Enjoying the show? Please leave a review in iTunes. It helps other people find us.

 

 

Sep 12, 2017
Milliner Stephen Jones, from Club Kid to Christian Dior Couture
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Stephen Jones is the most extraordinary, the most famous, and the most marvellous milliner working in fashion today.

This interview took place at the National Gallery of Victoria on the eve of the opening of the exhibition, THE HOUSE OF DIOR: SEVENTY YEARS OF HAUTE COUTURE.

During John Galliano’s tenure at Dior in particular, from 1996 to 2011, Stephen made some of the house's most jaw-droppingly fabulous hats.

Stephen also designed hats and headpieces for the designers who came after Galliano at Dior: for Raf Simons and now for Maria Grazia Chiuri. He’s collaborated with pretty much every other iconic fashion you can think of too, from Vivienne Westwood and Rei Kawakubo to Jean Paul Gaultier and Louis Vuitton. He's made hats for Lady Gaga and Rihanna, curated exhibitions of hats and written books on them.

In terms of the sustainable and ethical fashion conversation, this story is all about fashion as high art and the celebration of the hand-made. No mass production here.

But it's not just his own hats that fascinate Stephen Jones. He's a font of knowledge on the history of millinery, and its role in fashion and culture. 

In this Episode, we touch on those things, and so much more. We talk the importance of Christian Dior and his New Look, and of the London club scene and the New Romantics that were so integral to forming Stephen’s taste.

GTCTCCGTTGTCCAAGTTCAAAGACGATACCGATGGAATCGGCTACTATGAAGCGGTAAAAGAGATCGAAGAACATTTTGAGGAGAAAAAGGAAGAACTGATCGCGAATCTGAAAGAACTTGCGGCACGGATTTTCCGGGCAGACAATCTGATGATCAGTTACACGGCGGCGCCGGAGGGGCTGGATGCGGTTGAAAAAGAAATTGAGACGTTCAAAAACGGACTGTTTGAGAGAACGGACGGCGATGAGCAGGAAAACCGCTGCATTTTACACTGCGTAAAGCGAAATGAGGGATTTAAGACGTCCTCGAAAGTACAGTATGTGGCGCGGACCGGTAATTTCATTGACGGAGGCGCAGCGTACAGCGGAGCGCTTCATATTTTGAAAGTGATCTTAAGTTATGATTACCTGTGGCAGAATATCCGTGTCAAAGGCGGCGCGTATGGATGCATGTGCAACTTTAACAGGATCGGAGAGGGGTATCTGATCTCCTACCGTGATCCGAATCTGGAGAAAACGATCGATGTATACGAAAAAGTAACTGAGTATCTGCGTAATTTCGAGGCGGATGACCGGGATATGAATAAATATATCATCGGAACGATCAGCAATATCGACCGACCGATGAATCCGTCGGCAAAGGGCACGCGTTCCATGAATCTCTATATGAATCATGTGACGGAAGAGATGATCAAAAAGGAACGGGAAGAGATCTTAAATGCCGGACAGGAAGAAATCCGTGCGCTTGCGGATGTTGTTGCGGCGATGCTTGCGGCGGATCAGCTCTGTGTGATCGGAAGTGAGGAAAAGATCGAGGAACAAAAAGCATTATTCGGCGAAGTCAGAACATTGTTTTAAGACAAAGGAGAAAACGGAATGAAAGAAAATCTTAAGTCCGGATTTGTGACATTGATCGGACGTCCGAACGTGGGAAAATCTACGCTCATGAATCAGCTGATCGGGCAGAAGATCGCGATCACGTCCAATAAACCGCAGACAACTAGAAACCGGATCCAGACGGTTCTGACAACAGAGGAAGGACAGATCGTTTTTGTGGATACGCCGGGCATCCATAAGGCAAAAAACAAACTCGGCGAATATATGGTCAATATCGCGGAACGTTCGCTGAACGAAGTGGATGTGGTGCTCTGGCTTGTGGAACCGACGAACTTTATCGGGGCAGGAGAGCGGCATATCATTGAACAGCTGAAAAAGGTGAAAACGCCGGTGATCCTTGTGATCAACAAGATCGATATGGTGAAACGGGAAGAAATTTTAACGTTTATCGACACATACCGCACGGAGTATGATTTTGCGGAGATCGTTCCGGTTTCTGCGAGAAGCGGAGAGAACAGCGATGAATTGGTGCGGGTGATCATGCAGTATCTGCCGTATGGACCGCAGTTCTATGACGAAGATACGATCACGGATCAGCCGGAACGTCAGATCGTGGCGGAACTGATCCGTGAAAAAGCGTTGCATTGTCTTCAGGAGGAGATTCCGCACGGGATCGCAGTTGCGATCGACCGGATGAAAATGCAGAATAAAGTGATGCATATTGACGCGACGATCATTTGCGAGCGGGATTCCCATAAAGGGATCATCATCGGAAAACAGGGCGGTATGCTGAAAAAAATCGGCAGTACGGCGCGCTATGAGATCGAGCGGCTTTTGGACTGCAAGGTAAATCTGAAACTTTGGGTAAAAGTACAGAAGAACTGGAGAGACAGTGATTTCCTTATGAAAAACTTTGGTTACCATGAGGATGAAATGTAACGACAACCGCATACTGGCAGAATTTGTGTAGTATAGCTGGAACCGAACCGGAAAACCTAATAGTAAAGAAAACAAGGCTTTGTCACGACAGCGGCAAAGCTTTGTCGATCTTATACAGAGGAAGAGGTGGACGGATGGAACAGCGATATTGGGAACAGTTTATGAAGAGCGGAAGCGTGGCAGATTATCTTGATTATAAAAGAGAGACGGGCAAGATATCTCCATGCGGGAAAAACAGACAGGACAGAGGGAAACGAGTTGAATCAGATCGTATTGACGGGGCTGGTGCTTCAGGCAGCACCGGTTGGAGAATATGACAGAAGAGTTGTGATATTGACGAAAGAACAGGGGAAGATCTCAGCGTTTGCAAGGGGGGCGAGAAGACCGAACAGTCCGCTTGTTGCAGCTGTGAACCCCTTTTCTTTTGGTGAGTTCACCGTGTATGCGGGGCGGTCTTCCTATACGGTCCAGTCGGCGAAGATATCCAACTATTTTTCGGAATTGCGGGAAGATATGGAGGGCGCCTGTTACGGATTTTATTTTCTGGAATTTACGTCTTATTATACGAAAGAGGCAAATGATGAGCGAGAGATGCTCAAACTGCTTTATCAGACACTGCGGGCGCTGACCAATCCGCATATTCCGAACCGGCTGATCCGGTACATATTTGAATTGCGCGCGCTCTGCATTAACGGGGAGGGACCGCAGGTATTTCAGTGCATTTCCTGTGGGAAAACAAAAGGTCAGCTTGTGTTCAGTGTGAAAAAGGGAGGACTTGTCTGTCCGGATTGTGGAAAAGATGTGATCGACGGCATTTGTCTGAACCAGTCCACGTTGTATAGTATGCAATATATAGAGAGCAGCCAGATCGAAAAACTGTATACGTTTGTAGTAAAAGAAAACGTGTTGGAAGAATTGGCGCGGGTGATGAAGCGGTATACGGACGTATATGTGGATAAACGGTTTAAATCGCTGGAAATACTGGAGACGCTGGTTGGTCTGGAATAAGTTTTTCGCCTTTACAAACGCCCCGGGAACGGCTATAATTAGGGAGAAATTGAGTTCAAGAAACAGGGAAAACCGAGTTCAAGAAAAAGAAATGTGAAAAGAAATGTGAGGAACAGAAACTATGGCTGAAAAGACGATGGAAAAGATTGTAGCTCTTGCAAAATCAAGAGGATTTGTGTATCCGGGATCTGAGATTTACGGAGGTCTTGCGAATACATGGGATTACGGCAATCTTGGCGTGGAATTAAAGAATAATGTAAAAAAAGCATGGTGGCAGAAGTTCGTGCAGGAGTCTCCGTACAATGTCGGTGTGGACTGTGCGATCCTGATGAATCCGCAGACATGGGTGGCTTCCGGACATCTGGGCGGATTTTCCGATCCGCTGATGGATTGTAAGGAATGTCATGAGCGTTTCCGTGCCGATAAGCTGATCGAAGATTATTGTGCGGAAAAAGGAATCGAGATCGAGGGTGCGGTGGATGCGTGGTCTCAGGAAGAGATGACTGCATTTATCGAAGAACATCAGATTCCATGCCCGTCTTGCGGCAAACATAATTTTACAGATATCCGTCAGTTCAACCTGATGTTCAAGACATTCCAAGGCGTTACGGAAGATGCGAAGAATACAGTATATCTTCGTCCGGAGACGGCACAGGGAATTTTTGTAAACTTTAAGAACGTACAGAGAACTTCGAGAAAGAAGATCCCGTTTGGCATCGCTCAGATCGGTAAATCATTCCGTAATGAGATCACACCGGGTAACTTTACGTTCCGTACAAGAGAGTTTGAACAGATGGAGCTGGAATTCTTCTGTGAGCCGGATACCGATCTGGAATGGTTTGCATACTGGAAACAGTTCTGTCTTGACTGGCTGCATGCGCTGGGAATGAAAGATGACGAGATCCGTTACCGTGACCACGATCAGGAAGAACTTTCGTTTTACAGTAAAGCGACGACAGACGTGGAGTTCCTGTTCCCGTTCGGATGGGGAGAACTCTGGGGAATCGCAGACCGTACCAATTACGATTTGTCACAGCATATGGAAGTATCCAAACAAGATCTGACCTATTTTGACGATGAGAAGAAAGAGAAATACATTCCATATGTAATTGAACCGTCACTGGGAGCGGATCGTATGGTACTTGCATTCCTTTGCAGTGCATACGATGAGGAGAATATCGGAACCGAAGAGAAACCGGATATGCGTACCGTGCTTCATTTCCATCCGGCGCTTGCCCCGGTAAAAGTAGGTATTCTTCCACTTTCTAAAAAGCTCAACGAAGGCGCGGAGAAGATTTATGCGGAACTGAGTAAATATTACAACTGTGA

And we talk about Marie Antoinette, Anna Piaggi and Princess Di, because they were all major hats fans. And you will be too after listening to this!

The WARDROBE CRISIS show notes unpack the issues addressed in each Episode. And there are some amazing pics this week. Head over to www.clarepress.com/ to check it out.

Music is by Montaigne http://www.montaignemusic.com.au/

Enjoying the show? Please leave a review in iTunes. It helps other people find us.

 

Sep 05, 2017
Simon Doonan, Tales from the Fashion Asylum
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Designers know they’ve made it when their collections are stocked by Saks, Bergdorf’s or Barneys. The iconic New York department stores hold a special allure, even when you live elsewhere. But retail, globally, is in a state of flux.

Will there even be physical stores in 10 or 20 years’ time? As customers continue to head online, it seems like every week there's news of another “bricks and mortar” closure. In the US, analysts predict 25 % of malls could shutter within the next five years. Will we ditch consumerism on mass, as the anti-shopping / buy nothing movements expand? Will renting fashion and clothing libraries become major trends? Or is it still all about experiences?

The latter is where Simon Doonan comes in. He calls himself a carnival type, likens his celebrated window displays for Barneys New York to something out of Coney Island – and indeed he has put some very unusual objects in shop windows in his time.

Creative director, writer, fashion commentator and OTT window dresser extraordinaire, Simon Doonan is an actual proper fashion legend.

Wait till you hear how he got into it.

Growing up gay and dreaming of glamour in 1960s Reading, he moved to Manchester then London in search of “the beautiful people”, cadging window dressing jobs off the likes Tommy Nutter (tailor to the Beatles and the Rolling Stones) and cult filmmaker Ken Russell’s wife.

Simon was a Blitz Kid (part of the famed London party set) then moved to LA, where he did windows for luxury boutique Maxfield. In mid-80s Manhattan, he worked for Diana Vreeland at the Met, before joining Barneys, where, you know, he was JUST CASUALLY FRIENDS WITH JOAN RIVERS. And nearly starred in The Devil Wears Prada.